CloudForest 3+

Current CloudForest Status...

XX/XX Instances running, using XX/XX CPUs and XX/XX GB Memory.

About CloudForest

CloudForest is an on-demand computing platform for GSB faculty and their collaborating researchers.

Using your personalized Dashboard (Stanford login required) you can request AWS EC2 instances for your computing and analysis needs. Instances are more or less akin to the yen compute servers at GSB: Ubuntu (16) machines that have current versions of Python, R, Stata SE/MP, and MATLAB. DARC currently pays the costs for these instances, but we transparently show you cost rates and running totals right in your Dashboard.

Instances with up to 64 (logical) CPUs and 976 GB memory are available, as are instances with hardware acceleration (i.e., GPUs). You can access these instances with standard SSH tools using standard Stanford two-factor authentication. Faculty control who has access and what level of access they have through simple, web-based group management tools. You can also connect to notebooks directly through the Dashboard, and thus launch and compute interactively in the cloud without ever leaving your browser.

You can read quite a bit more here, or in our documentation.

If you are new to CloudForest, we strongly recommend reviewing all of our user-focused documentation before jumping into your own resources.
CloudForest is not meant as a platform for storing your data, nor is it (yet) meant for use with high-risk data.

Intended Uses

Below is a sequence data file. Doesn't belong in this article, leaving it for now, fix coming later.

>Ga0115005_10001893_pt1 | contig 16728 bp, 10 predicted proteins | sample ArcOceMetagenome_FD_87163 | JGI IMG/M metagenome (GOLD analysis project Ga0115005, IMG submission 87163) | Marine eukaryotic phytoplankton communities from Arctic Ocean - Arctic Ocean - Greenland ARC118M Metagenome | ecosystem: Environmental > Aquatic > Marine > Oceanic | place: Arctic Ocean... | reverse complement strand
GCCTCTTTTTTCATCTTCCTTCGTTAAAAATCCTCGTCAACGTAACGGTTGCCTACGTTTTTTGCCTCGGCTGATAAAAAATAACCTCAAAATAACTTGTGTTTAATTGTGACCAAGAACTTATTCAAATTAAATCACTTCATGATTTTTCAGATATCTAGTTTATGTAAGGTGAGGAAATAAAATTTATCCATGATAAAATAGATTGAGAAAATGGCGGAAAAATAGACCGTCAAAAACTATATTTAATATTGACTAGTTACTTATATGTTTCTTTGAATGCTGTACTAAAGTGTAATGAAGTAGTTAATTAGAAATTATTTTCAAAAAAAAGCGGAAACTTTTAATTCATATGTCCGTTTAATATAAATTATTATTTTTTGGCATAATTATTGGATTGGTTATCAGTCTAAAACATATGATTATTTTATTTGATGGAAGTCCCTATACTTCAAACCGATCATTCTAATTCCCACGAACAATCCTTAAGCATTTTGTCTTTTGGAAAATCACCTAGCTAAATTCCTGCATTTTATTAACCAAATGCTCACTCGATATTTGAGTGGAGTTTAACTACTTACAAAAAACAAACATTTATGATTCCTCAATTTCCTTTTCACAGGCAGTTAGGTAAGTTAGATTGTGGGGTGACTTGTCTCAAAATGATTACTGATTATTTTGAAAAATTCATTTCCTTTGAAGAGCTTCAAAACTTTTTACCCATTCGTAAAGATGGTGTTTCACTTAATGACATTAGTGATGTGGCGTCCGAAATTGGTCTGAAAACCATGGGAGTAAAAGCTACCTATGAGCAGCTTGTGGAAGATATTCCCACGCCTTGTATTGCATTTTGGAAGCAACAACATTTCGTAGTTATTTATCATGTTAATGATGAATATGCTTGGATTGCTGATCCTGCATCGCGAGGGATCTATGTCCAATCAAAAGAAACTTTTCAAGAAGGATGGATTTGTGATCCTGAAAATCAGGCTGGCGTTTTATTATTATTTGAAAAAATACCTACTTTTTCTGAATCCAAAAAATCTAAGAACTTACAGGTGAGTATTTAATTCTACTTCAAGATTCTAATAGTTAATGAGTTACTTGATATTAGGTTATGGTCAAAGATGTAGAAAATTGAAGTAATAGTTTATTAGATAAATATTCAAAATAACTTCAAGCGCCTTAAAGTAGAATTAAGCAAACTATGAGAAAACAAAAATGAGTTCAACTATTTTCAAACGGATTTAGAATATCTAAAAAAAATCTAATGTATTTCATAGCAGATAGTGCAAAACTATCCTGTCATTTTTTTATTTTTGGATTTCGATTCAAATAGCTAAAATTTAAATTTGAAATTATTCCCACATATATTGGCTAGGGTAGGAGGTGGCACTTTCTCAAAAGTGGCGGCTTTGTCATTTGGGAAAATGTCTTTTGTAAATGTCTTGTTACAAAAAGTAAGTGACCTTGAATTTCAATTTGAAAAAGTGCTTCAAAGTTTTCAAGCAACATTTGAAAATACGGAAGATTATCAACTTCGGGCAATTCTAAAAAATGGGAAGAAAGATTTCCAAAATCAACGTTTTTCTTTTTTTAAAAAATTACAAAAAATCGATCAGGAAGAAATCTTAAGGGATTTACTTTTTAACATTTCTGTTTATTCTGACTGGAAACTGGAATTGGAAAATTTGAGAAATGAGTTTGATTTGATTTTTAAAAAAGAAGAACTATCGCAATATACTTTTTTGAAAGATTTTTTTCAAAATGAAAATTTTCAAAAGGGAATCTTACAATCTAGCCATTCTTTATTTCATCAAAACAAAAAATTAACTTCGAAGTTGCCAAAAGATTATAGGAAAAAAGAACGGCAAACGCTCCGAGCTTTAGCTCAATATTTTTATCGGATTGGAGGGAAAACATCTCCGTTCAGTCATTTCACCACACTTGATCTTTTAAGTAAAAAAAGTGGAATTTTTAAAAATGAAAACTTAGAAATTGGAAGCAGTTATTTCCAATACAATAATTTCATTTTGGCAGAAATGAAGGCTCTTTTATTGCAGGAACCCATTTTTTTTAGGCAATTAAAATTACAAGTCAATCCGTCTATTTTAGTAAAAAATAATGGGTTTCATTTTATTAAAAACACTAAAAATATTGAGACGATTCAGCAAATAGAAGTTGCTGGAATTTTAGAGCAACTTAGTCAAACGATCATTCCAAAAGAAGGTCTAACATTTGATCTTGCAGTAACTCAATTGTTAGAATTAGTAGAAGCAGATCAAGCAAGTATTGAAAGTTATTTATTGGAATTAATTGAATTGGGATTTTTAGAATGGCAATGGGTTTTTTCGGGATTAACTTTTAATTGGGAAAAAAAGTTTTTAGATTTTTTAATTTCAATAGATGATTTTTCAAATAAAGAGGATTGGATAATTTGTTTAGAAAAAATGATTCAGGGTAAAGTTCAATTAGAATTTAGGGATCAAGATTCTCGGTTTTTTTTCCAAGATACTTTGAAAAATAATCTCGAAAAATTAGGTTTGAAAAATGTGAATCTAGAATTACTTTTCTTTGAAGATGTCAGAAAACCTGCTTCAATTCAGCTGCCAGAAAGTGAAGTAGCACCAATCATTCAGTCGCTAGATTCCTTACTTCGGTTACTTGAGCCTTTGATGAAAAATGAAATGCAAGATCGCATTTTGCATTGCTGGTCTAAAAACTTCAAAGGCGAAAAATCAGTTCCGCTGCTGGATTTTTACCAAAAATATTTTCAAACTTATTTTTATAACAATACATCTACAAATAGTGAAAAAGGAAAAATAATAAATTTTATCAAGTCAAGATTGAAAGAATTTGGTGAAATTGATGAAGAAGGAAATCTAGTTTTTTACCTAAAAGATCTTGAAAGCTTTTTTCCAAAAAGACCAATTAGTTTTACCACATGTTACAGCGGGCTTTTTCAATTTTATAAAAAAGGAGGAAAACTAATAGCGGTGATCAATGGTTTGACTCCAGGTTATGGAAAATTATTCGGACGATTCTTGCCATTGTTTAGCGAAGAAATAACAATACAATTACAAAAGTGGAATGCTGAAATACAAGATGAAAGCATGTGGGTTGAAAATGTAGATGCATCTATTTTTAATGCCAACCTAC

Additional CPUs

Need additional, temporary computing power for your work?

Dedicated Memory

Need access to a lot of memory, or an access guarantee?

Extra Privacy

Need your data or machines to be isolated from other users?

Special Software

Need to run with special software we can't install on-premise?


Need to run on specialized accelerator hardware, like GPUs?

Batch Jobs

Need to run the same code over (possibly many) different inputs?


CloudForest is built entirely on top of popular web technologies: Amazon Web Services (AWS), mongoDB, node.js, react.js (and redux.js), influxdata, and jekyll. Most of the stack is free: the only thing that costs money are the cloud services you use, either in AWS or for mongoDB (or both). At Stanford GSB, the DARC team pays for approved use.

Open Source

CloudForest is building up to be an Open Source project. You can view and contribute to any part of the code, including this site itself and the project documentation in it. We're aiming to fully open-source the project in the early Fall of 2019.

Obviously the actual platform supported by DARC is reserved for GSB faculty and their collaborators.